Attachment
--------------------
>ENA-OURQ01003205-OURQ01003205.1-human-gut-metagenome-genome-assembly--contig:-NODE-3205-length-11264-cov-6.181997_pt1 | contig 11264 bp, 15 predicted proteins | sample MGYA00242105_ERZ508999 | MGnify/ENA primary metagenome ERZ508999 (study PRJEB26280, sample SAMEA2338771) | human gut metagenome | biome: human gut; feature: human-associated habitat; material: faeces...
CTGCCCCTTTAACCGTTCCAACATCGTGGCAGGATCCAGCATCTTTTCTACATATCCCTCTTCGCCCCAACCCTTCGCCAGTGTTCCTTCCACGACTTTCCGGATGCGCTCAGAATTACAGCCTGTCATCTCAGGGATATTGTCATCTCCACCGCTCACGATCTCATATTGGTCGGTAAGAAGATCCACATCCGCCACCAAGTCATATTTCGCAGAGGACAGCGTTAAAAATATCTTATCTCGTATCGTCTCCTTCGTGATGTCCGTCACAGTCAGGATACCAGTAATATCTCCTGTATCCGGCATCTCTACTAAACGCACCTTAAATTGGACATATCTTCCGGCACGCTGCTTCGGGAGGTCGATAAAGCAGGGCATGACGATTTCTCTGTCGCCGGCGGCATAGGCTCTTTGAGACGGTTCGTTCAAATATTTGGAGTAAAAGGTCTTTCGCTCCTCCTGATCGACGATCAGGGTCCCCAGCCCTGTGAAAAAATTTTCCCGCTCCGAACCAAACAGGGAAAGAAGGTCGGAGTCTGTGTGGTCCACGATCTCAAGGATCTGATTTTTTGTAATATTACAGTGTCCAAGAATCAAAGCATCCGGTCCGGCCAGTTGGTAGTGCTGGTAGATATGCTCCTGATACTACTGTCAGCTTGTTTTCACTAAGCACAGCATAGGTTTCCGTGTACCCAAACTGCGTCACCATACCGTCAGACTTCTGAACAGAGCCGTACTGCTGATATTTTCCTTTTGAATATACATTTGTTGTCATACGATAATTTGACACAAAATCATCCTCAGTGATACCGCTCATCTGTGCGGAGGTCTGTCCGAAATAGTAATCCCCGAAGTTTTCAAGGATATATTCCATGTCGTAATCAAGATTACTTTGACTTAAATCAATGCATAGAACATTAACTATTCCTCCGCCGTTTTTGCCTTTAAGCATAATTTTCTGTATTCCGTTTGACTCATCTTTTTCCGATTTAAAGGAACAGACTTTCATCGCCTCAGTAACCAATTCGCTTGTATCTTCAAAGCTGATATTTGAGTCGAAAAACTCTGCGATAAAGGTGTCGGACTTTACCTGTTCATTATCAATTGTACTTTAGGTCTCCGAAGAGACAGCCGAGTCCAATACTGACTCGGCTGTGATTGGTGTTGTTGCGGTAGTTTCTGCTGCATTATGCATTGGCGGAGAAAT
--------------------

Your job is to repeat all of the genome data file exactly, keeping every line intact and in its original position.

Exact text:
>ENA-OURQ01003205-OURQ01003205.1-human-gut-metagenome-genome-assembly--contig:-NODE-3205-length-11264-cov-6.181997_pt1 | contig 11264 bp, 15 predicted proteins | sample MGYA00242105_ERZ508999 | MGnify/ENA primary metagenome ERZ508999 (study PRJEB26280, sample SAMEA2338771) | human gut metagenome | biome: human gut; feature: human-associated habitat; material: faeces...
CTGCCCCTTTAACCGTTCCAACATCGTGGCAGGATCCAGCATCTTTTCTACATATCCCTCTTCGCCCCAACCCTTCGCCAGTGTTCCTTCCACGACTTTCCGGATGCGCTCAGAATTACAGCCTGTCATCTCAGGGATATTGTCATCTCCACCGCTCACGATCTCATATTGGTCGGTAAGAAGATCCACATCCGCCACCAAGTCATATTTCGCAGAGGACAGCGTTAAAAATATCTTATCTCGTATCGTCTCCTTCGTGATGTCCGTCACAGTCAGGATACCAGTAATATCTCCTGTATCCGGCATCTCTACTAAACGCACCTTAAATTGGACATATCTTCCGGCACGCTGCTTCGGGAGGTCGATAAAGCAGGGCATGACGATTTCTCTGTCGCCGGCGGCATAGGCTCTTTGAGACGGTTCGTTCAAATATTTGGAGTAAAAGGTCTTTCGCTCCTCCTGATCGACGATCAGGGTCCCCAGCCCTGTGAAAAAATTTTCCCGCTCCGAACCAAACAGGGAAAGAAGGTCGGAGTCTGTGTGGTCCACGATCTCAAGGATCTGATTTTTTGTAATATTACAGTGTCCAAGAATCAAAGCATCCGGTCCGGCCAGTTGGTAGTGCTGGTAGATATGCTCCTGATACTACTGTCAGCTTGTTTTCACTAAGCACAGCATAGGTTTCCGTGTACCCAAACTGCGTCACCATACCGTCAGACTTCTGAACAGAGCCGTACTGCTGATATTTTCCTTTTGAATATACATTTGTTGTCATACGATAATTTGACACAAAATCATCCTCAGTGATACCGCTCATCTGTGCGGAGGTCTGTCCGAAATAGTAATCCCCGAAGTTTTCAAGGATATATTCCATGTCGTAATCAAGATTACTTTGACTTAAATCAATGCATAGAACATTAACTATTCCTCCGCCGTTTTTGCCTTTAAGCATAATTTTCTGTATTCCGTTTGACTCATCTTTTTCCGATTTAAAGGAACAGACTTTCATCGCCTCAGTAACCAATTCGCTTGTATCTTCAAAGCTGATATTTGAGTCGAAAAACTCTGCGATAAAGGTGTCGGACTTTACCTGTTCATTATCAATTGTACTTTAGGTCTCCGAAGAGACAGCCGAGTCCAATACTGACTCGGCTGTGATTGGTGTTGTTGCGGTAGTTTCTGCTGCATTATGCATTGGCGGAGAAAT